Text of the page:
Pipestem Clematis & Chaparral Clematis (Clematis lasiantha)
|Image - Las Pilitas Nursery|
|Image - Philip Bouchard (2010)|
This is another one of those interesting vining plants in the chaparral plant community called Clematis. This Pipestem Clematis (Clematis lasiantha) is deciduous and grows to 8-20' and has showy, creamy white flowers from March-August. Pipestem or Chaparral clematis is native in the coast ranges and Sierra Nevada mountains. I've found it previously when I lived in western Riverside County in California just east of Temecula right along Hwy 79. It apparently grows as far south as Baja California. The Clematis fruits are plume-like which you can see here on the right. Another type of Clematis is Clematis ligusticifolia which is a little more vigorous. But it needs a chaparral lattice or tree ladders to climb and support it's vining habit needs. I've never seen anyone use this plant in the landscapes, but for me it has good potential.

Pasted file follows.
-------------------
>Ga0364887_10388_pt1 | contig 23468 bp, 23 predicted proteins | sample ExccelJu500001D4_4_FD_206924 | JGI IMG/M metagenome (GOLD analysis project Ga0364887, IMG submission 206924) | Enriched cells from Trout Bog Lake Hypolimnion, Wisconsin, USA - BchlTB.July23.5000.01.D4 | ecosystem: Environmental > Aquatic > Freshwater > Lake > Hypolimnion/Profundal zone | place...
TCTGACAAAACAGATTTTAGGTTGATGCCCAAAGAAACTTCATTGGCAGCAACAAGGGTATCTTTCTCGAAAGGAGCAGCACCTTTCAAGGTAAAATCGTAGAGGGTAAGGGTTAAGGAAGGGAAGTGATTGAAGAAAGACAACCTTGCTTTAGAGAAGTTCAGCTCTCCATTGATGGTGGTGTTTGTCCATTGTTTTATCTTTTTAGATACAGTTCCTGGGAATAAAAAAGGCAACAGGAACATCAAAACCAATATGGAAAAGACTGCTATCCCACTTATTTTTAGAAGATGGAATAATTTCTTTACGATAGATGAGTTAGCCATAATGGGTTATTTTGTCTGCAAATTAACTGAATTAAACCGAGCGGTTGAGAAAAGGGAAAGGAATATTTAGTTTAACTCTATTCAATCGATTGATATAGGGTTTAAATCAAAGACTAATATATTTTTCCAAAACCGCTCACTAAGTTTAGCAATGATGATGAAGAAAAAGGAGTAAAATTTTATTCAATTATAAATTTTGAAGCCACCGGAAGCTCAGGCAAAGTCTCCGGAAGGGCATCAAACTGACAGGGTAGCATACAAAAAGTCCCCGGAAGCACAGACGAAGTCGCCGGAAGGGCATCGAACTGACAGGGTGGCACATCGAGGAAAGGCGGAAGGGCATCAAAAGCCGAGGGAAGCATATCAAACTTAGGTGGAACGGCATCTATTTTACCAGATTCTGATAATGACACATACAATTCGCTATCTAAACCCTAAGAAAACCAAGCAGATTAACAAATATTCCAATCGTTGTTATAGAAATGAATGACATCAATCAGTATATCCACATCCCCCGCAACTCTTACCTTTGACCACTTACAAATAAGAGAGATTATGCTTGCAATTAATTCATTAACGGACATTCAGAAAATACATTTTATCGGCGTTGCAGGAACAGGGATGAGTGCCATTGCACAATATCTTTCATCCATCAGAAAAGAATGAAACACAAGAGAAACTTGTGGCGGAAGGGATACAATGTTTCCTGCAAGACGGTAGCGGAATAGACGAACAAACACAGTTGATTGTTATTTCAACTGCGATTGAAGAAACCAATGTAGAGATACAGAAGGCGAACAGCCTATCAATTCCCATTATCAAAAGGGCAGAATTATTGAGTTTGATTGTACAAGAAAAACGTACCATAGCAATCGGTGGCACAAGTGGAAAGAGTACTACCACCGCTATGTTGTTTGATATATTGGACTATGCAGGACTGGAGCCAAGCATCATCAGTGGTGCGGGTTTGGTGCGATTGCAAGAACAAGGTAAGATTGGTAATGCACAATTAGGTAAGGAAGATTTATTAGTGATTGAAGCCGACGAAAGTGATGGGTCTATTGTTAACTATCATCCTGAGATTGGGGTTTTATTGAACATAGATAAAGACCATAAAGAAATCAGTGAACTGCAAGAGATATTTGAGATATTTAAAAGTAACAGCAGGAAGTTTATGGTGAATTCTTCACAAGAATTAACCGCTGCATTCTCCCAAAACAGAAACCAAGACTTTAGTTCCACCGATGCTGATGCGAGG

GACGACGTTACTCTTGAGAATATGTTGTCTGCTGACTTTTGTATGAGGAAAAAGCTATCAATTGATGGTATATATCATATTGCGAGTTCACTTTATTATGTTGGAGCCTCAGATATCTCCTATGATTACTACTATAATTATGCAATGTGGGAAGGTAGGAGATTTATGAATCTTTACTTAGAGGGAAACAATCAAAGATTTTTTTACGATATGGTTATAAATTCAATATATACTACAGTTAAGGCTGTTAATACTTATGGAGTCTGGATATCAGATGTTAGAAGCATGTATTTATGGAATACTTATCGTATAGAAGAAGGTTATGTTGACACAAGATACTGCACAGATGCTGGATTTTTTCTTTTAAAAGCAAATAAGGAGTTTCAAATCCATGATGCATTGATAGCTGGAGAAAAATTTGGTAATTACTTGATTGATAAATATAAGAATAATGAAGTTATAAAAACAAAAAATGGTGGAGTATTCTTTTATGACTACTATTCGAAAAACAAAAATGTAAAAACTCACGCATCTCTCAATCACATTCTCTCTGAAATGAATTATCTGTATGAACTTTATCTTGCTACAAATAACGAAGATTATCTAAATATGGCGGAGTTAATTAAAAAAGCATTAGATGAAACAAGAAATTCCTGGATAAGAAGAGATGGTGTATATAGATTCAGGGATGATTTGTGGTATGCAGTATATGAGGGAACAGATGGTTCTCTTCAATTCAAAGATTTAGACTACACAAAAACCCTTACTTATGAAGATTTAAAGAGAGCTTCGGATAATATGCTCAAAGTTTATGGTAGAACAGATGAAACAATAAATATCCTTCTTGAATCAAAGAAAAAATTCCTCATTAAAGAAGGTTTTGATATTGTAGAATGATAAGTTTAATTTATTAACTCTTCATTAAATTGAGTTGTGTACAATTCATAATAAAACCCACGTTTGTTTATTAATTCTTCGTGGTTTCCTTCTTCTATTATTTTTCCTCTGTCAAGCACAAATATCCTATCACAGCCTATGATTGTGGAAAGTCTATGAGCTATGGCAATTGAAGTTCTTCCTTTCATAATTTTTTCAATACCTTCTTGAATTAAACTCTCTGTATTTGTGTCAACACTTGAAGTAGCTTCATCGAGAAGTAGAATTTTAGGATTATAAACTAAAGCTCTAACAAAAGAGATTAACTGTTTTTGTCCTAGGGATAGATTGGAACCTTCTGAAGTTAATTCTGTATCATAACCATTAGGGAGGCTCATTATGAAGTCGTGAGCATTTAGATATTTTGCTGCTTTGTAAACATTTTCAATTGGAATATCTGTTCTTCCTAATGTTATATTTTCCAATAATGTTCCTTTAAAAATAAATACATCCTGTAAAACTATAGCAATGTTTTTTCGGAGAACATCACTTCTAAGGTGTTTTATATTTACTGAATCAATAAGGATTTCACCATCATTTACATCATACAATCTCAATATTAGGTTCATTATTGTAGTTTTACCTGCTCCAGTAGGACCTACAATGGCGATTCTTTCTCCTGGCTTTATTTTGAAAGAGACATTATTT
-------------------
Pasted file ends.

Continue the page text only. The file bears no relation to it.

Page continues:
Las Pilitas Native Plant Nursery in Santa Margarita California has a link on their pages to a long list on native plant vines.
|Dallas Texas Lanscape - Lee Ann Torrans|
|Image - Burger's Onion|
The landscape above has Santolina and native grasses in a perennial garden. That is Russian sage in the background just about to burst forth in lovely feathery blooms and Salvia Greggii in the front with pink blooms. But in SoCal you can also use various native Sages and even the exotic Mediterranean Lavenders. Also keep in mind SoCal has other native plants like Aloes, Agaves, numerous succulents, even San Diego's native Dudleyas. A good write up on San Diego Dudleyas Yuccas and other native Southern California succulents can be found below.
Challenge yourself next time with landscape design ideas and concepts bordering on those gray areas 😉